Friday, December 21, 2007

Reinterpreting The Edge

Coastal flooding and erosion is but one of the
many factors that plays into the entire climate
crisis. This one specific aspect deals with erosion
of the perimeter between what is land and sea.
Honing in even further, we observe a prime
example of this crisis front taking hold at the
coastline of the Gulf of Mexico (for research
purposes, specifically coastal Louisiana). The
issue at hand isn’t just how to control the rampant
erosion, but how to create a new methodology
within architectural design and implementation.
The goal is to ultimately synthesize a new form of
urbanism rooted in an architecture system
capable of mediating between natural and urban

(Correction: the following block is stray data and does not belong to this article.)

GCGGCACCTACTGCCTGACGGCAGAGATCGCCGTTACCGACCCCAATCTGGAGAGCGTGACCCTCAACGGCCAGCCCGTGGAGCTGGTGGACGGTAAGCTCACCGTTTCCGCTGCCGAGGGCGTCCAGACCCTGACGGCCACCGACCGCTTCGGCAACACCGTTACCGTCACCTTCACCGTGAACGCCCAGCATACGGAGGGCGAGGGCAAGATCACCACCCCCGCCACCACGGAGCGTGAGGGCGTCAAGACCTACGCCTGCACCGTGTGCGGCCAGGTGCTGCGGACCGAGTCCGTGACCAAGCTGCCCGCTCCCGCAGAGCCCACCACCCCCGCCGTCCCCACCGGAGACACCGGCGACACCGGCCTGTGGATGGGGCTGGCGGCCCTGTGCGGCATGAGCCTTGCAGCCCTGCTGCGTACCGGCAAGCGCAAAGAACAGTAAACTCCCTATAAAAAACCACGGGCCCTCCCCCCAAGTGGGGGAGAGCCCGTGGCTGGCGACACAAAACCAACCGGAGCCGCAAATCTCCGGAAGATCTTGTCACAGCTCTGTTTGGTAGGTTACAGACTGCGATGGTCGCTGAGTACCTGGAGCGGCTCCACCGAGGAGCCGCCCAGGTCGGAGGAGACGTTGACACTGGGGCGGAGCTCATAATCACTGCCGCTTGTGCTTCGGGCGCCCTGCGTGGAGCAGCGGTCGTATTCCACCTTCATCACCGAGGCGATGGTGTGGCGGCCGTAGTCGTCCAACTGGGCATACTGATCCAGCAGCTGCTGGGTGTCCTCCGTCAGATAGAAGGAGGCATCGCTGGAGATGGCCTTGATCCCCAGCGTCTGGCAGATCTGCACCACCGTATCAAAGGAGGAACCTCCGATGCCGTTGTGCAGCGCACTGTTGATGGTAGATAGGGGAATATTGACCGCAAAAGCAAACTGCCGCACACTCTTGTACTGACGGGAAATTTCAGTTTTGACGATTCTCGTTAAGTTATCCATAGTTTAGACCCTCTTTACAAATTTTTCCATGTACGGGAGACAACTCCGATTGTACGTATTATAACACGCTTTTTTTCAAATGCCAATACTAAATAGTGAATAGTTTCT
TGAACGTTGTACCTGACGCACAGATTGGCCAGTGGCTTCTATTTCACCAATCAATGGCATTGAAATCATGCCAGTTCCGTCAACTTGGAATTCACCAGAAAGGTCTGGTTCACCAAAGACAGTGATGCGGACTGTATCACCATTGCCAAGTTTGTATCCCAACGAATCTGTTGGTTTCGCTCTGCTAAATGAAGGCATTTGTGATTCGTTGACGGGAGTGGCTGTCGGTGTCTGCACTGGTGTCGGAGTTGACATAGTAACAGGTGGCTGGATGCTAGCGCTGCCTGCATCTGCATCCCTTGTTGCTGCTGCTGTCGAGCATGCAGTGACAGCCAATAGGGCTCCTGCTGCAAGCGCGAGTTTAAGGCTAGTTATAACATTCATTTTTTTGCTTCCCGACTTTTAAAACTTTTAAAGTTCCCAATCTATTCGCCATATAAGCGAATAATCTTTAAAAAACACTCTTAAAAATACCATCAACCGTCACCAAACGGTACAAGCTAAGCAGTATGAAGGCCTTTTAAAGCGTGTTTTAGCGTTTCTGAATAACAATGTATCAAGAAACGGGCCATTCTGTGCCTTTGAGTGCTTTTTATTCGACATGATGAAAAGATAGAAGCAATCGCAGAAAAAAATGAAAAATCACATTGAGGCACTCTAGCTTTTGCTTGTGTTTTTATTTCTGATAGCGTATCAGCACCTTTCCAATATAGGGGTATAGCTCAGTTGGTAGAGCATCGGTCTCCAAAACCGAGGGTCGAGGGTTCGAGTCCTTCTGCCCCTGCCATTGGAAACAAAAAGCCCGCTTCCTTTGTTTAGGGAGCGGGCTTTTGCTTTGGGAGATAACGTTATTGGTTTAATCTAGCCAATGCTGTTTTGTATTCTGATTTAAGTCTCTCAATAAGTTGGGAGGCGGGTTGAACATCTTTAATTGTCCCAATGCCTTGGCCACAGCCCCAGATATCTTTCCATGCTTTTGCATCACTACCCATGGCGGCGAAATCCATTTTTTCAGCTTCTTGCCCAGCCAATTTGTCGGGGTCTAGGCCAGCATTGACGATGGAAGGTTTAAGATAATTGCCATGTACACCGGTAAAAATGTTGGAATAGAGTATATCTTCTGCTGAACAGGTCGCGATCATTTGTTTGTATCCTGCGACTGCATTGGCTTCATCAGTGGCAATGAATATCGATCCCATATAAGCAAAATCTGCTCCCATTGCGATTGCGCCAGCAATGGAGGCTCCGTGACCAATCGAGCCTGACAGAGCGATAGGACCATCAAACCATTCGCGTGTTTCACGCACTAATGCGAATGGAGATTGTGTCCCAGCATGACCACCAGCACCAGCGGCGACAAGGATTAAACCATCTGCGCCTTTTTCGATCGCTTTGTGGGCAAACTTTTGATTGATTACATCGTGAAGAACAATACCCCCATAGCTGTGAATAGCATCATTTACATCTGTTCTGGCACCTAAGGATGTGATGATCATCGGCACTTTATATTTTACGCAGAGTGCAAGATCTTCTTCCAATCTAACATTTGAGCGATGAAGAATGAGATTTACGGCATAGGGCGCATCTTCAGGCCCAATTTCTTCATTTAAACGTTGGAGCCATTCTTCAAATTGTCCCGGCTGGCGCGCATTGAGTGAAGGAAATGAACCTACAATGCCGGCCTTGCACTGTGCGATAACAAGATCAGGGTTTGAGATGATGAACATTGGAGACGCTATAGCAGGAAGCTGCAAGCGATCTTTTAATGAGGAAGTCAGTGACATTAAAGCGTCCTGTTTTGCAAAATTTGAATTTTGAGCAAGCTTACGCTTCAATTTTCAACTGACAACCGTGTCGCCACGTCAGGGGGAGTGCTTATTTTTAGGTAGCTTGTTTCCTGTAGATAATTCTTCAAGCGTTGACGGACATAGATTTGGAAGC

fronts in response to coastal crisis.

The system that we are proposing is not meant
to solve all the problems that arise from coastal
flooding and erosion, as this is not our intention,
but rather it will offer a design and reallocation
potential. The system is aimed toward taking
advantages of the following: sediment transport,
flooding, changes in sea-level rise that results in
coastline erosion, and harboring wetlands. The
methods of interaction between sea, coast, edge,
and land in correlation with the system are
meant to be dependent on a mapping of both the
natural front and chosen site.

This ideal offers a new critique on the way that
architecture is often deemed ‘responsive’, as it
will need to be systematically responsive to
environmental needs (floor diversion, sediment
capture/redistribution, wetland rehabilitation,
sustainable energy) as well as intellectually
responsive to human needs (of growth and

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